Attorney General Bonta Leads Coalition in Calling for DuPont to Pay More for Contaminating Americans’ Drinking Water Supply with Toxic PFAS

Monday, August 7, 2023
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OAKLAND – Leading a coalition of five attorneys general, California Attorney General Rob Bonta today filed an amicus letter expressing strong concerns over the amount of money that DuPont and two spin-off companies would pay under a proposed class action settlement with public water providers. While the proposed settlement has been revised in several important ways at the request of states led by Attorney General Bonta, DuPont declined to pay more than the $1.18 billion set forth in the original proposed settlement filed on July 10, 2023. In their amicus letter, the five attorneys general underscore that $1.18 billion falls far short of the amount needed to remediate the PFAS contamination caused by DuPont to Americans’ drinking water supply. Revisions to the proposed settlement, which were also filed today, remain subject to court approval.

“As a result of our negotiations with DuPont, the revised proposed settlement is a better deal for the American people and I am supportive of it moving forward,” said Attorney General Bonta. “But DuPont must pay far more to address the damage its toxic products have caused, and California will vigorously prosecute its own PFAS lawsuit to ensure the company is held accountable. When reviewing future settlements with DuPont or other PFAS manufacturers, we urge the court not to consider the DuPont settlement as a point of reference.”

With his opposition to 3M’s proposed PFAS settlement last month, this marks the second coalition that Attorney General Bonta has led to prevent manufacturers from shirking their responsibilities to address PFAS contamination. The California Attorney General’s Office would not fall within the scope of either of the proposed settlement agreements. Attorney General Bonta pushed for changes to both agreements to protect the interests of Californians, the rights of all states, and to advance a lawsuit that he filed on November 10, 2022 against 20 PFAS manufacturers. He continues to vigorously prosecute that case. 

In their amicus letter to the U.S. District Court for the District of South Carolina, the California-led coalition writes that:

  • $1.18 billion does not fully account for DuPont’s liability. Instead, the amount only reflects DuPont’s share of the aqueous film forming foams (AFFF) market from 2002 to 2014. Although AFFF is made using PFAS, DuPont has mostly manufactured and sold non-AFFF PFAS products since the 1950s.
  • A recent study by the American Water Works Association, a major membership organization that includes public water systems, predicts nationwide costs for PFAS regulatory compliance that dwarf the $1.18 billion figure. With water utilities being unable to cover the full costs of drinking water monitoring and treatment, they will need to pass costs on to ratepayers — American residents and businesses.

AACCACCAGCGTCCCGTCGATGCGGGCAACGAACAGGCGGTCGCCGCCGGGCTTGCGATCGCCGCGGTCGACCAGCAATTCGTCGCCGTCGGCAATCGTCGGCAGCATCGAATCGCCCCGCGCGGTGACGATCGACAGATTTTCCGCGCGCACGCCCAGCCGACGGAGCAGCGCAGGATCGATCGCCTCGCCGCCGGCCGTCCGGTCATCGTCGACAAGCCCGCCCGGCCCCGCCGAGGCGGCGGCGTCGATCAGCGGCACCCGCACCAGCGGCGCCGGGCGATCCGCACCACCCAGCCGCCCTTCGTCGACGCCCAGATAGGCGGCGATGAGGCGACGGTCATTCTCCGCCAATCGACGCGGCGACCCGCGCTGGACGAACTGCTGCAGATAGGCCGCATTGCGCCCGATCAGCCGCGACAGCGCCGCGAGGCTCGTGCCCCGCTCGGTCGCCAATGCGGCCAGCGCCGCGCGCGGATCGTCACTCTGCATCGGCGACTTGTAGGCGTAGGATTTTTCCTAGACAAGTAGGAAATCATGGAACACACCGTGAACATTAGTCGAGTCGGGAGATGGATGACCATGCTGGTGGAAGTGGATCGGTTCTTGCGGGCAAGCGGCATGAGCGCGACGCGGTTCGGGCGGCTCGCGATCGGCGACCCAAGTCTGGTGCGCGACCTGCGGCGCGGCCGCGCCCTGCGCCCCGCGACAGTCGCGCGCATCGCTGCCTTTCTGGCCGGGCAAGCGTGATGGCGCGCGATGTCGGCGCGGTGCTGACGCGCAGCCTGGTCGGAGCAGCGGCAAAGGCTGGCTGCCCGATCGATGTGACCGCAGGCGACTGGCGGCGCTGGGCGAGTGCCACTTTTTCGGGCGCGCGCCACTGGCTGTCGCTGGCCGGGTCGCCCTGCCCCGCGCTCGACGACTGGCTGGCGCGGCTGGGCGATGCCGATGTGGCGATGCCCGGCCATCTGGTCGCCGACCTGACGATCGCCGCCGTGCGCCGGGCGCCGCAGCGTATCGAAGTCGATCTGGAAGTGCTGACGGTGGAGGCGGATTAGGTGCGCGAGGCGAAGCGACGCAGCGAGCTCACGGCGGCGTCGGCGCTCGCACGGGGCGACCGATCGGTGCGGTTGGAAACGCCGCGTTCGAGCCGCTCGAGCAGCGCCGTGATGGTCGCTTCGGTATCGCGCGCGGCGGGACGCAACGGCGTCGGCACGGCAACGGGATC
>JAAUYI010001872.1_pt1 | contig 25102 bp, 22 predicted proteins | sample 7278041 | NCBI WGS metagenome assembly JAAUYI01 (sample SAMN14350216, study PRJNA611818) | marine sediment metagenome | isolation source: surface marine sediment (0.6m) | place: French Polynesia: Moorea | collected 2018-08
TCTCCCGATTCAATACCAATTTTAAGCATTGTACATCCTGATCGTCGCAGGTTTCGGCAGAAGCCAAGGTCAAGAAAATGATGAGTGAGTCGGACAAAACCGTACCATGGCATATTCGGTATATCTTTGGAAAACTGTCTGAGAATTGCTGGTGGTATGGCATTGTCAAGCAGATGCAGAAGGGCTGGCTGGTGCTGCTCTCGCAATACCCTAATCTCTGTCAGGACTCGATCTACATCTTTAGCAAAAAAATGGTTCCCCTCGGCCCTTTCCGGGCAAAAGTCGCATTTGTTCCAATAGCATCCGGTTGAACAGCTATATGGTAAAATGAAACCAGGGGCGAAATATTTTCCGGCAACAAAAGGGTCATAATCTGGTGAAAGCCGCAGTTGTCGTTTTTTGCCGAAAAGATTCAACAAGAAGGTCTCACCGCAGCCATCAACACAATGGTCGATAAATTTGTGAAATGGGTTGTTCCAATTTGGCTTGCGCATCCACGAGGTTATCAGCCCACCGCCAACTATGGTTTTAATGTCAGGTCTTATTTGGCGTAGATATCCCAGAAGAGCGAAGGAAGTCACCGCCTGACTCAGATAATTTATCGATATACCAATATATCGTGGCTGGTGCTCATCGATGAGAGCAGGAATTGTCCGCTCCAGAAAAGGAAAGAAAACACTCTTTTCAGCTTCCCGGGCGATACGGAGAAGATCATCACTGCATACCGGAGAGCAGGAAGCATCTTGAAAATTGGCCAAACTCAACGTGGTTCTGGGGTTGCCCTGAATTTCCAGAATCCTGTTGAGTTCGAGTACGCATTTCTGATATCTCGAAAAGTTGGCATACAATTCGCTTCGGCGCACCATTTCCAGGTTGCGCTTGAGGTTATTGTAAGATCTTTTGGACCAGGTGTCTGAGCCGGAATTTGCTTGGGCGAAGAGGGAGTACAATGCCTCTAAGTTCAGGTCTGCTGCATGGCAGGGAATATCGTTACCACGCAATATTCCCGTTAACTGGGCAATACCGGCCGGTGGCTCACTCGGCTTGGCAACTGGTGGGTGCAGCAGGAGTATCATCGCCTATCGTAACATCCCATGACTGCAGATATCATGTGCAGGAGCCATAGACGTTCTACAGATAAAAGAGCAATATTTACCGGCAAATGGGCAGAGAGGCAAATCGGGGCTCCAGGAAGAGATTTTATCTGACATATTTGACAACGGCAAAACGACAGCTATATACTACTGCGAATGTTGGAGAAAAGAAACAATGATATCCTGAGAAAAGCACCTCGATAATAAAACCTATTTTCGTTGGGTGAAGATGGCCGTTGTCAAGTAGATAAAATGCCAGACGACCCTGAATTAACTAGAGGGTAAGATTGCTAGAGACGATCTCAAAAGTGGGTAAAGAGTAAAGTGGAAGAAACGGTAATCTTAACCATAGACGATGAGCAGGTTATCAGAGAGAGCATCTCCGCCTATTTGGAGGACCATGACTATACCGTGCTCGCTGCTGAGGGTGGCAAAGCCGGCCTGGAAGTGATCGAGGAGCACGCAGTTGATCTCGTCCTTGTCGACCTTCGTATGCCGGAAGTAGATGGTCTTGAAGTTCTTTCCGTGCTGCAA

• The costs for public water systems in California alone to investigate, test, purchase additional real property to install treatment infrastructure, install that infrastructure, and operate and maintain that equipment for decades would also easily dwarf the $1.18 billion figure.
  • In California alone, statewide costs to investigate, monitor, and treat PFAS in drinking water will reach untold billions of dollars. The California State Water Resources Control Board operates financial assistance programs that assist water systems with certain PFAS remediation costs and has already received 18 applications, with a collective project cost of over $633 million.

In their letter, the attorneys general acknowledge that while the original proposed settlement suffered from several fatal problems, DuPont has agreed in the revised proposed settlement to:

  • Provide public water providers with a method for estimating the payout amounts they would receive. Under the original proposed settlement, they would have had to make their opt-out decisions without that information. 
  • Give public water providers 90 days to opt-out, instead of the 60 days included in the original proposed settlement. 
  • Withdraw a requested nationwide injunction, or temporary halt, of other PFAS lawsuits by the states against DuPont.
  • Clarify that the proposed agreement will not prevent states like California from recovering more money from DuPont. 

PFAS have been widely used in consumer products including food packaging, cookware, clothing, carpets, shoes, fabrics, polishes, waxes, paints, and cleaning products, as well as in firefighting foams designed to quickly smother liquid fuel fires. In 2021, the California Legislature passed and Governor Newsom signed Assembly Bill 1200, which restricts the manufacture, distribution, and sale of food packaging that contains PFAS and requires manufacturers of cookware to disclose the presence of certain chemicals on the internet or product label. 

Joining Attorney General Bonta in filing the amicus letter are the attorneys general of Arizona, the District of Columbia, Pennsylvania, and Wisconsin.

A copy of the amicus letter is available here, and a copy of the consent motion with the revisions to the proposed settlement is available here.

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